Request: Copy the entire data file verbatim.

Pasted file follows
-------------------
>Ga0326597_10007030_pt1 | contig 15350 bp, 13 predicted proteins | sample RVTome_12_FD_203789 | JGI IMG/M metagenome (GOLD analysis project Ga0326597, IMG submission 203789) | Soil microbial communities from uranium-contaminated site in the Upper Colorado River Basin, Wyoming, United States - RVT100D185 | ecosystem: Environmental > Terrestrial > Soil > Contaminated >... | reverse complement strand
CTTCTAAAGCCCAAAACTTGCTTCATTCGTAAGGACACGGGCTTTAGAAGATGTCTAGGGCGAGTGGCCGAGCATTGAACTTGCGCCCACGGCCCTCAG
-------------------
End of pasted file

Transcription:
>Ga0326597_10007030_pt1 | contig 15350 bp, 13 predicted proteins | sample RVTome_12_FD_203789 | JGI IMG/M metagenome (GOLD analysis project Ga0326597, IMG submission 203789) | Soil microbial communities from uranium-contaminated site in the Upper Colorado River Basin, Wyoming, United States - RVT100D185 | ecosystem: Environmental > Terrestrial > Soil > Contaminated >... | reverse complement strand
CTTCTAAAGCCCAAAACTTGCTTCATTCGTAAGGACACGGGCTTTAGAAGATGTCTAGGGCGAGTGGCCGAGCATTGAACTTGCGCCCACGGCCCTCAG